When Panic Attacks - part 1

Fear has always been around.  Since Adam and Eve hid from God in the garden out of fear, this emotion has been controlling behavior of people everywhere.  If not controlling, then threatening to, and inducing paralysis, guilt, and panic. 

Fear of all sorts of things - heights, public speaking, needles (my personal phobia to address) as well as fear of rejection, loneliness, loss of security, and death.  Even fear itself is frightening.  It is destructive to relationships, careers, and personal growth.  And it is cyclic in that fear often induces more fear, anxiety, and stress.

As followers of Christ, we usually suffer our fears privately, wondering if we are spiritual failures to succumb to the negative feelings that leave us paralyzed emotionally, mentally, and even physically.  We try to address our fears in lots of ways, most of which do not lead to sustained success.  We feel guilty, telling ourselves that we ought not to feel this way. We might try positive thinking or even quoting some Bible verses from time to time.  Or we ignore the fears and try to avoid situations that might trigger those feelings of terror.  Or we convince ourselves that fear is somehow normal and therefore we must just deal with it as best we can, often with medication that at least takes the edge off the panic.  Then we usually lay shame on top of the fear.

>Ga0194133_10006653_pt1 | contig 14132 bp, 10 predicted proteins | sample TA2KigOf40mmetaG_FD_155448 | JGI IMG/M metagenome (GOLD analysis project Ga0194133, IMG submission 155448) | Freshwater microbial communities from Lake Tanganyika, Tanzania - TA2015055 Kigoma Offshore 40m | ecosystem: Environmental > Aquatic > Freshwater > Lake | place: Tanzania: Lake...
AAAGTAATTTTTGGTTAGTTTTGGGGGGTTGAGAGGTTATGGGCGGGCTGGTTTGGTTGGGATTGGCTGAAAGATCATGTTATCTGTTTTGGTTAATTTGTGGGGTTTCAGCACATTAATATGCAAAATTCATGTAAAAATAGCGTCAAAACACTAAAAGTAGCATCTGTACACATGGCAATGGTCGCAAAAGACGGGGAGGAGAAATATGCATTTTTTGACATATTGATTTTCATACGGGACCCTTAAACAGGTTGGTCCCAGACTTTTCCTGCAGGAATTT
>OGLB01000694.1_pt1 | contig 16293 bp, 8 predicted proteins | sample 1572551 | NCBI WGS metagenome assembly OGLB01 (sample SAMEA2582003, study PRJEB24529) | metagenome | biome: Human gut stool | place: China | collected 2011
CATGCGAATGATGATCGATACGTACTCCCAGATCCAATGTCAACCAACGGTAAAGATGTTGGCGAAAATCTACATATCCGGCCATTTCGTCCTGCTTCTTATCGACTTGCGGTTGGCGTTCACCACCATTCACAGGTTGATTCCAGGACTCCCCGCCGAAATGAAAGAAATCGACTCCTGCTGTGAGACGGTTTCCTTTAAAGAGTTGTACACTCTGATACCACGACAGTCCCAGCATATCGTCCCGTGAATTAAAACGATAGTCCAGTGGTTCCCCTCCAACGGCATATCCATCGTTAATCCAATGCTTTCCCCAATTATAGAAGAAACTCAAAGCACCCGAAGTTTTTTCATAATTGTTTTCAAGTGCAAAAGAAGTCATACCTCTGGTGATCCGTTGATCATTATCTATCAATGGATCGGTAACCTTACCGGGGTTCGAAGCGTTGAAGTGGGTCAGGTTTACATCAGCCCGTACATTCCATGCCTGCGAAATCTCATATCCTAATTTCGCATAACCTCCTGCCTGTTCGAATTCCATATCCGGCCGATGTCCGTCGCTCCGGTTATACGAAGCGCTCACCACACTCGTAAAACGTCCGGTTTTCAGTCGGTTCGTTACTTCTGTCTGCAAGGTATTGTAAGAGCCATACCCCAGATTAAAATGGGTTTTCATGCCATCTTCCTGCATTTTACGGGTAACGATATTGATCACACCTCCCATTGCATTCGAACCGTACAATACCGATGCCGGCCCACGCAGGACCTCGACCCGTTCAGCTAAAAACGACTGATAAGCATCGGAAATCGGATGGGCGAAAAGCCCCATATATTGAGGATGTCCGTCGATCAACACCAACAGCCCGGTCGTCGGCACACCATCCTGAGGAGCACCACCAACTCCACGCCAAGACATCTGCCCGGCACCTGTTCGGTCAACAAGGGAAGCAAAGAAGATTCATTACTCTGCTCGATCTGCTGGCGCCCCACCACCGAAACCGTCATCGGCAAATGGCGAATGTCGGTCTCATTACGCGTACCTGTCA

And yet, the fears persist. The physical manifestations are indeed real - elevated blood pressure, sweaty palms, acceleration of heart rate, difficulty breathing. So are the emotional symptoms - feelings of helplessness, panic, and despair are brought on by the body's response to fear-induced adrenaline levels.  All too often, those who suffer from fear usually find themselves eventually locked in a battle with depression as well.  It's a natural outgrowth.

So, what do we do?

As I said in the earlier post, I have more to share than can fit into one day's post.  Or even two.  Also, remember that I am not an authority - not a trained counselor nor a physician nor even a panic attack sufferer.  But I have talked with dozens of the aforementioned, I have researched extensively, and, like all humans, I, too, know fears.